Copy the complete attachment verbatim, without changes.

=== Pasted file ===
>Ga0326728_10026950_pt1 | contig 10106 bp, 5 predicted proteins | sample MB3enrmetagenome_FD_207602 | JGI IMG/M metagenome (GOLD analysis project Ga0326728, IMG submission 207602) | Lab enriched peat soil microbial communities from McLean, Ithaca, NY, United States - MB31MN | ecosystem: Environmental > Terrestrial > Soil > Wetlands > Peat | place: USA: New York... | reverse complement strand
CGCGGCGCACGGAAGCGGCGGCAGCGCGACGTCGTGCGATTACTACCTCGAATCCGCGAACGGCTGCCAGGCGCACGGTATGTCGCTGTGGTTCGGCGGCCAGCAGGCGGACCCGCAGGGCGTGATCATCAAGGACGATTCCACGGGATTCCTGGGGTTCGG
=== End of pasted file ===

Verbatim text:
>Ga0326728_10026950_pt1 | contig 10106 bp, 5 predicted proteins | sample MB3enrmetagenome_FD_207602 | JGI IMG/M metagenome (GOLD analysis project Ga0326728, IMG submission 207602) | Lab enriched peat soil microbial communities from McLean, Ithaca, NY, United States - MB31MN | ecosystem: Environmental > Terrestrial > Soil > Wetlands > Peat | place: USA: New York... | reverse complement strand
CGCGGCGCACGGAAGCGGCGGCAGCGCGACGTCGTGCGATTACTACCTCGAATCCGCGAACGGCTGCCAGGCGCACGGTATGTCGCTGTGGTTCGGCGGCCAGCAGGCGGACCCGCAGGGCGTGATCATCAAGGACGATTCCACGGGATTCCTGGGGTTCGG